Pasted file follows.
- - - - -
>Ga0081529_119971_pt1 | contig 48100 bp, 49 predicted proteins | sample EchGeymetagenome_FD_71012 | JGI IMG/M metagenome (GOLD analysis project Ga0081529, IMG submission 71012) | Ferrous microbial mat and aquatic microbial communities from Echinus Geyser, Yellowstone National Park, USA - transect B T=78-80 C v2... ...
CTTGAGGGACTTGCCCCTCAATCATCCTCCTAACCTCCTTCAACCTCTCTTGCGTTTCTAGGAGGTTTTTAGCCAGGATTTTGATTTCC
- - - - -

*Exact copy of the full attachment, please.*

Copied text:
>Ga0081529_119971_pt1 | contig 48100 bp, 49 predicted proteins | sample EchGeymetagenome_FD_71012 | JGI IMG/M metagenome (GOLD analysis project Ga0081529, IMG submission 71012) | Ferrous microbial mat and aquatic microbial communities from Echinus Geyser, Yellowstone National Park, USA - transect B T=78-80 C v2... ...
CTTGAGGGACTTGCCCCTCAATCATCCTCCTAACCTCCTTCAACCTCTCTTGCGTTTCTAGGAGGTTTTTAGCCAGGATTTTGATTTCC